Anisa: I plan to continue working on Beyond Beliefs, expanding it as a long term project and hopefully create a book.
I am also working on a new group project about the relationship between social class and the art world which will hopefully be exhibiting early next year.
Sabiheh: In terms of future art work, I'm creating an abstract film on chronic illness, wellness as a capitalistic construct, agency and art labour. I'm also writing a piece for mangal media on 'decoloniality only as aesthetic', plus a written piece called 'Sights of burial: talibisation and western fauxtrage' for the magazine Afghan Punk.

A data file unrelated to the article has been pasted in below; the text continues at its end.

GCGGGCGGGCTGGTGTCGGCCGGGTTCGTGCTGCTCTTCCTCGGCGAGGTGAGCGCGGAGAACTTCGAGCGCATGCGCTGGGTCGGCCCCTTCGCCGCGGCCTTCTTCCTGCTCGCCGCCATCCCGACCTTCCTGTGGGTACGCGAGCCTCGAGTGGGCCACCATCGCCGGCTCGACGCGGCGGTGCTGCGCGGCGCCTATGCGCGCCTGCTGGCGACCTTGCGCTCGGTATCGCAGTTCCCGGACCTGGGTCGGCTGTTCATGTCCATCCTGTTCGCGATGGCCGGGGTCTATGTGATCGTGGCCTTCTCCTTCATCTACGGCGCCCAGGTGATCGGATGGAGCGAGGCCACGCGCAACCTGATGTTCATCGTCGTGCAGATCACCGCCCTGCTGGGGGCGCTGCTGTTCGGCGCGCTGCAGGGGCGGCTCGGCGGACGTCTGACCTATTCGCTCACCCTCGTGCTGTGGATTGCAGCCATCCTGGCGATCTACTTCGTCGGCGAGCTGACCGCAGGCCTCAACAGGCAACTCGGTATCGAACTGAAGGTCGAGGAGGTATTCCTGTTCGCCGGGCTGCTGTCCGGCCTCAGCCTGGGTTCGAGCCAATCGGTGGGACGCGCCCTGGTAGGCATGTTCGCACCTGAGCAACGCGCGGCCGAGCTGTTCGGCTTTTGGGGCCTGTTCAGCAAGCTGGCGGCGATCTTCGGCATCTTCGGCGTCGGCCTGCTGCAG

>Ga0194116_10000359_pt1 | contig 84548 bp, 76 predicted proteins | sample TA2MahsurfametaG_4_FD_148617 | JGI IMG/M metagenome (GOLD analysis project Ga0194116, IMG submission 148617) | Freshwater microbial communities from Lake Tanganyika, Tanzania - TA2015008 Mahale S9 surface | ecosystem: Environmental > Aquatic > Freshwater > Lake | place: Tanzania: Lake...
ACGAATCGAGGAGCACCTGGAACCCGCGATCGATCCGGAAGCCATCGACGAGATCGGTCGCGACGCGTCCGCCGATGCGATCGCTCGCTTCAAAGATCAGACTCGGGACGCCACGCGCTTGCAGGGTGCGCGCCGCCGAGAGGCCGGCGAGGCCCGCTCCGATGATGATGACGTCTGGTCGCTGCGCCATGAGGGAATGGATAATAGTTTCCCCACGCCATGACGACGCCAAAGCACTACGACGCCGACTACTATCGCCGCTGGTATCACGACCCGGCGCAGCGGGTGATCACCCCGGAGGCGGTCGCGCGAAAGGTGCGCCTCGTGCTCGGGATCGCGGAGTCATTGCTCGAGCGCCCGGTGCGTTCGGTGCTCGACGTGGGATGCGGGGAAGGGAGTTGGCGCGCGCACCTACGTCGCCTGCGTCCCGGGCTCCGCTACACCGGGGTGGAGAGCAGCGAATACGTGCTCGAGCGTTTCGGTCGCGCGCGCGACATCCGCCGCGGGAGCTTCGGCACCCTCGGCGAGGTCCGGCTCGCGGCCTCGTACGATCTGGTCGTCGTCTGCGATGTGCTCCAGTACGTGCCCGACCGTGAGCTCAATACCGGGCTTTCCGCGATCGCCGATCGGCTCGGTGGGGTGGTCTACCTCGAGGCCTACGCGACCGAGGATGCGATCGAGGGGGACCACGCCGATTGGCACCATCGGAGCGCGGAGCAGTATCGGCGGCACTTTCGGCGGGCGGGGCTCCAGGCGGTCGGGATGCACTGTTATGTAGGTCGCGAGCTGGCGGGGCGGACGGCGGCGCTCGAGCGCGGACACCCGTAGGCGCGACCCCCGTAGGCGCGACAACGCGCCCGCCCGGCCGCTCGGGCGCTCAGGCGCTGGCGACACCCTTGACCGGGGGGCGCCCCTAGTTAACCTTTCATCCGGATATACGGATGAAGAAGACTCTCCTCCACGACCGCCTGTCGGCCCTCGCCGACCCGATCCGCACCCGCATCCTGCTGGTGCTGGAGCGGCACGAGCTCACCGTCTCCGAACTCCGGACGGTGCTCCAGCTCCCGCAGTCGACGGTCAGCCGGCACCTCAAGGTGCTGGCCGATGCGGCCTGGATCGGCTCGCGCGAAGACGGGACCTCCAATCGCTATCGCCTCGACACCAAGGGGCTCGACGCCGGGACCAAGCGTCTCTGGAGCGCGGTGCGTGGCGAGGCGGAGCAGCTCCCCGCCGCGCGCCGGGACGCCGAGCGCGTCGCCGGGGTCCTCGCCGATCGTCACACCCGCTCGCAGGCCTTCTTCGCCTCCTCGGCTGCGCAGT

Ways of Belonging exhibited in Midlands Art Centre, Birmingham, from January 19th until March 17th 2019, and was curated by Josephine Reichert, DIrector of ORT Gallery.
you can find out more about the exhibition here: https://macbirmingham.co.uk/exhibition/ways-of-belonging
To contact the artists, or see more of their work, you can reach them at:
Instagram - @anisafazal
Instagram - @farwamoledina
Sabiheh Awanzai Mahmoud
Instagram - @sabiheh_
For Ways of Belonging, artist FreeHandFanatic showed work from her photographic series #SorryNotSorry alongside the series Becuz she can, creating intricate hand drawn pattern through repeat motifs adapting western and eastern imagery. Exploring connectivity and unity through love, she explores chaos and order through pattern-making using symbolism, specifically focusing on the experiences of Muslim women.
You can see her work at: https://www.freehandfanatic.com